Tropical Fish Keeping - Aquarium fish care and resources (http://www.tropicalfishkeeping.com/forum.php)
- Fish Breeding (http://www.tropicalfishkeeping.com/fish-breeding/)
- - cichlids (http://www.tropicalfishkeeping.com/fish-breeding/cichlids-7906/)
hi i am trying to breed cichlids the ones i am trying to breed right now are peacocks I have 3 pairs i was wondering what the easiest way is they are in a section on a 125 that is split with other cichlids there are some rocks a fake log and it is coarse sand as substrate. andy imput would be great thanks
Most cichlids do best when there is a ratio of 1m/3f. This helps to keep the females in good shape as the male can actually kill the female if she is unreceptive to his advances. If you have them in community tank it is ok. I have a community Malawian tank with a plethera of different fish. There are spwning in the tank , but I usually strip my female after she has carried the eggs for about a week. That way no fry are in the tank to be eaten by the others.
i was wondering about water conditions like temp and all that stuff
For my Africans, I keep the water temperature right at 80 degrees Farhenheit. I am blessed with having neutral water (pH7.0). My breeder tanks are filled via a reservoir tank that is being filtered with (2) Magnum 350's using crushed coral as a media.These tanks are filled via a replenishing system from the reservoir using "auto top-off" valves. The pH usually runs about 7.4-7.6. If you have wild breeder stock, the pH will have to up around 8.0-8.4. I do this for most of my Victorians since many of my breeders are wild caught or F1's. It is doubtful that your stock is wild caught. I do not pay attention to GH or KH for Africans.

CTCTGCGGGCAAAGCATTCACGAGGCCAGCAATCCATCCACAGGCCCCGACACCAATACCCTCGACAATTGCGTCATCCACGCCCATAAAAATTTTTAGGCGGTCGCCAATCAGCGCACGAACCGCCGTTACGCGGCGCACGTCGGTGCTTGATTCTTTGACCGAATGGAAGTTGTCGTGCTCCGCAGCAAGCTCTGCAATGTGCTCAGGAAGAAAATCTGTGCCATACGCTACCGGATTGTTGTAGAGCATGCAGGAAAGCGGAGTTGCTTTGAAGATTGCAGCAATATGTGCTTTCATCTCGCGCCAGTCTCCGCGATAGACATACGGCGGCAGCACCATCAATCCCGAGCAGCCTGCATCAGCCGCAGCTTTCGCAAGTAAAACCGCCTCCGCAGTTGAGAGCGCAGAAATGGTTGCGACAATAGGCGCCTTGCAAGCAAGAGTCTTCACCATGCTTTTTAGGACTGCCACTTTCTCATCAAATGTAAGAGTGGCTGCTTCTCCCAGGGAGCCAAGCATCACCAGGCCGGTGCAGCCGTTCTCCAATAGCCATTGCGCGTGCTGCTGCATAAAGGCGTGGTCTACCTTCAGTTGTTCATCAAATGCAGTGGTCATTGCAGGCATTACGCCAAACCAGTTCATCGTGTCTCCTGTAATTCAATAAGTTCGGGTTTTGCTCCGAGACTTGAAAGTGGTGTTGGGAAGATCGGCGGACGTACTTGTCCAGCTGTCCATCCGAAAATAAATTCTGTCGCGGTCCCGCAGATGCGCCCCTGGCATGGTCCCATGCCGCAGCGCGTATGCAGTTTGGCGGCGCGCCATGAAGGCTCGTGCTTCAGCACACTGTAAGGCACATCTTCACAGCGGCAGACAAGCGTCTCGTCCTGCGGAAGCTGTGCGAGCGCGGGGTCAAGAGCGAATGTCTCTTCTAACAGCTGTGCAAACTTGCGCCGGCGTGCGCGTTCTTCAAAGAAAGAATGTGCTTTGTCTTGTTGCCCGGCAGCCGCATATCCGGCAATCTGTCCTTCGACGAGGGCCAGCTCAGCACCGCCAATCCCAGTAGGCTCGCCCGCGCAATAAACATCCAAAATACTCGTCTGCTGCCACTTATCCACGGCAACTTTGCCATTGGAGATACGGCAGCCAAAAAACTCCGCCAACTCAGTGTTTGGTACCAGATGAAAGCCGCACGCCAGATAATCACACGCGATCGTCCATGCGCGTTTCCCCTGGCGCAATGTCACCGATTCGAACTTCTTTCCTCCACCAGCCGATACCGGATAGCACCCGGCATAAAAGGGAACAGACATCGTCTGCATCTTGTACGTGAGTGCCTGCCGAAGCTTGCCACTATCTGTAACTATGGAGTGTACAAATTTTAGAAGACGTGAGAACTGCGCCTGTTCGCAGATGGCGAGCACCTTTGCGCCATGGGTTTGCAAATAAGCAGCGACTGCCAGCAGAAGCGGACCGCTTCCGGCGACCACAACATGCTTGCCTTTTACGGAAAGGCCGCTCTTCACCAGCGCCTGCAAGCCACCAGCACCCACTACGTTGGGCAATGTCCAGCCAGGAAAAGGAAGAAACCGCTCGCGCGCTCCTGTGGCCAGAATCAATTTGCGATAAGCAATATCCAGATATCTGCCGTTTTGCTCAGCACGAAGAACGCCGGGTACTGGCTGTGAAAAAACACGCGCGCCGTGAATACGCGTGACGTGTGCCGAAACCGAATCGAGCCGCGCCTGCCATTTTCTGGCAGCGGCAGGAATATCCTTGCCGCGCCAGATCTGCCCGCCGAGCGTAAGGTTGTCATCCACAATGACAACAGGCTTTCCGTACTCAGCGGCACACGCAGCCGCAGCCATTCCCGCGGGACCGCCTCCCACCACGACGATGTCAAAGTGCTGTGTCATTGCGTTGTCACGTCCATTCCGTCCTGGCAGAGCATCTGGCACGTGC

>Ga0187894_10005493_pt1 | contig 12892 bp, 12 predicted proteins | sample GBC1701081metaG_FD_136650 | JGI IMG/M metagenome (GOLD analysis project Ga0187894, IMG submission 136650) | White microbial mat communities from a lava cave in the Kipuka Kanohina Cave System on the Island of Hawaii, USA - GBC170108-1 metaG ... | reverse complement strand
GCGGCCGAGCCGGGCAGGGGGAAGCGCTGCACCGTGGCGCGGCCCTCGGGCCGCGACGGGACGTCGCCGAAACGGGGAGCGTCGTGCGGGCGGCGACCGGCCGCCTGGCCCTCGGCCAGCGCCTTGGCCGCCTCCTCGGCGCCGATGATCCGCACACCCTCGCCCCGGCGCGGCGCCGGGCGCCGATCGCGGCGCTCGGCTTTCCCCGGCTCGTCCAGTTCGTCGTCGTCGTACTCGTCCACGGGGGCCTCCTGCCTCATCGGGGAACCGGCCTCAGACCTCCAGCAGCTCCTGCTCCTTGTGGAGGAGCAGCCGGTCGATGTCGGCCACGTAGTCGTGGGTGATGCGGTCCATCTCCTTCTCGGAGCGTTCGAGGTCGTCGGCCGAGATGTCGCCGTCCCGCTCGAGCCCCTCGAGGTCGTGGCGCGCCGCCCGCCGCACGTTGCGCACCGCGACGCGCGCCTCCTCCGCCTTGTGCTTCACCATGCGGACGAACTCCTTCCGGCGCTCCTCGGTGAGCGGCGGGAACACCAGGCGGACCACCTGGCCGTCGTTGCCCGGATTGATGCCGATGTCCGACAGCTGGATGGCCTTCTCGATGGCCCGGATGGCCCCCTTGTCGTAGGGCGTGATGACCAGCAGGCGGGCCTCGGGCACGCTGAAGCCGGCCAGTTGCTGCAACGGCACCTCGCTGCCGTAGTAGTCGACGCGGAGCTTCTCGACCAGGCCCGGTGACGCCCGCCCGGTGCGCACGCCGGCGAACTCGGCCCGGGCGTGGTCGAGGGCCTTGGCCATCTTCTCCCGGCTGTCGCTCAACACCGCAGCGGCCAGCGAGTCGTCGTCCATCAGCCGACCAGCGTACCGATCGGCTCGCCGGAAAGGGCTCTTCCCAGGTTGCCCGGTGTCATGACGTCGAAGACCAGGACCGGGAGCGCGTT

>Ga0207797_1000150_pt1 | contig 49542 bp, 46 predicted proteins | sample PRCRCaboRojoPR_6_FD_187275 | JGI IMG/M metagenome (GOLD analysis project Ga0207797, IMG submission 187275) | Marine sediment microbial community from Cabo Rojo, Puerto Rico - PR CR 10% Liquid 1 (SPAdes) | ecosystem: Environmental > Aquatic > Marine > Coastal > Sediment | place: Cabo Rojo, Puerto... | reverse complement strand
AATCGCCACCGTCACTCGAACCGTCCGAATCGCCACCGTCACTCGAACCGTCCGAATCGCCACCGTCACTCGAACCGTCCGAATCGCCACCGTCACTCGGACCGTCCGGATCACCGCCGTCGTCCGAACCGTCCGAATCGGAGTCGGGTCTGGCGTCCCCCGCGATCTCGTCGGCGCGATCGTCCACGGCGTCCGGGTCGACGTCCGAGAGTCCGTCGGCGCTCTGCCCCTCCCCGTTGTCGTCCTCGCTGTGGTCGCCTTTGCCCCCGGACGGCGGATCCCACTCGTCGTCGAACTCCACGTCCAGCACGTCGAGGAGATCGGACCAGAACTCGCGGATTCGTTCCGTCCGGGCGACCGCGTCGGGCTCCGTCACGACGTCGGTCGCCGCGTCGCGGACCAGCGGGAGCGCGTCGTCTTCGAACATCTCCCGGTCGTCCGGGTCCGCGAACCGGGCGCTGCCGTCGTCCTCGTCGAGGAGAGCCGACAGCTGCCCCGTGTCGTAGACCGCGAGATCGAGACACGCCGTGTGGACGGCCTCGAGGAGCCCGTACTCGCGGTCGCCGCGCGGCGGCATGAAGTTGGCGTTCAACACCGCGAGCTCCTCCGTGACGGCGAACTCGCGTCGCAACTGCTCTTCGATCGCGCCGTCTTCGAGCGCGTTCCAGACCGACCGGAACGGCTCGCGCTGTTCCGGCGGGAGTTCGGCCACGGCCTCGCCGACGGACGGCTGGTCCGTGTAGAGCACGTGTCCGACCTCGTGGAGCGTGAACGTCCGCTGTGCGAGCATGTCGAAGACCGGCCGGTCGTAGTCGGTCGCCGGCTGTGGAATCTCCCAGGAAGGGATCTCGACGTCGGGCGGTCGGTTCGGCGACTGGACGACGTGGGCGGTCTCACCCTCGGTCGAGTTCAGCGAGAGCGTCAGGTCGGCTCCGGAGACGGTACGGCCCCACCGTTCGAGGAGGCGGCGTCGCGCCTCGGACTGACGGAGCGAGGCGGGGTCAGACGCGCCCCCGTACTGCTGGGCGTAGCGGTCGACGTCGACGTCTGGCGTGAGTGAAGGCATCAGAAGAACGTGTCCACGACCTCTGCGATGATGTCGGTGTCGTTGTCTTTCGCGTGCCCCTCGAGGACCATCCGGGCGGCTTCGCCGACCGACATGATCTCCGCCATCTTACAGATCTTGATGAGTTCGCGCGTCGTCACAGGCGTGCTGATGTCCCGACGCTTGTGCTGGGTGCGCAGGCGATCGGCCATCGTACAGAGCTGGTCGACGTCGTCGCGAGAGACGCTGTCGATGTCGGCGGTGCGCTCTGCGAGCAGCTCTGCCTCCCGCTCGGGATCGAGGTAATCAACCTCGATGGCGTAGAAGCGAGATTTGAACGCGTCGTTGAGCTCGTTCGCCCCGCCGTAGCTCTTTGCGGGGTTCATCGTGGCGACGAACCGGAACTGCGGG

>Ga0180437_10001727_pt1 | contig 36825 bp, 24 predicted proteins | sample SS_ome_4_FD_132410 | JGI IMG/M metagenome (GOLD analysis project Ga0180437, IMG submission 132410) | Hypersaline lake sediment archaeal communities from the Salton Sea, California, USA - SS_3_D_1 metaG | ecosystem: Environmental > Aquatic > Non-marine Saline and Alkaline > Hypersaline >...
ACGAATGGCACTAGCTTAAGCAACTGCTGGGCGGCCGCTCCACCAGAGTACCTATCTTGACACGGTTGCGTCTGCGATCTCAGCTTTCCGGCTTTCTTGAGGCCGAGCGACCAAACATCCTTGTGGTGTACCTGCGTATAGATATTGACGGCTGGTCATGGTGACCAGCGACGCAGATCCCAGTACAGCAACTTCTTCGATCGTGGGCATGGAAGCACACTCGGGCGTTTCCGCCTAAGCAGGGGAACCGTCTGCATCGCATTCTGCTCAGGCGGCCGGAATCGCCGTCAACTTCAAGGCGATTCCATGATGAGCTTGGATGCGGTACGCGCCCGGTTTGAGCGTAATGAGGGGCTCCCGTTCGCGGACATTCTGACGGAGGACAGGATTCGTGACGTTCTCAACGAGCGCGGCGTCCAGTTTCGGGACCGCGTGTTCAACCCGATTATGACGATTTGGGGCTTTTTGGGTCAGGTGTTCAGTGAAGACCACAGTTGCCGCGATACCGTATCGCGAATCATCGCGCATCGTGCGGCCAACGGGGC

My "community tanks" are filled with tap water. I use a modified ugf so that the fish cannot uncover the filter plate. I use (4) Marineland 1140 reverse flow powerheads, both internal (Fluval 4+) and external power filters (Emperor 400's), and (2) Magnum 350 canister filters. The tank itself is 300g. I also use crushed coral as a substrate and provide "safe areas" by using lace rock to build caves and outcroppings. The tank is very full. I do not use the 1" rule as I have found that by having these crowded conditions, aggression is much lower. My theory is that the aggressor "loses" the fish he is chasing in the crowd. It's worked for over 20 years, so I see no need to change my approach.
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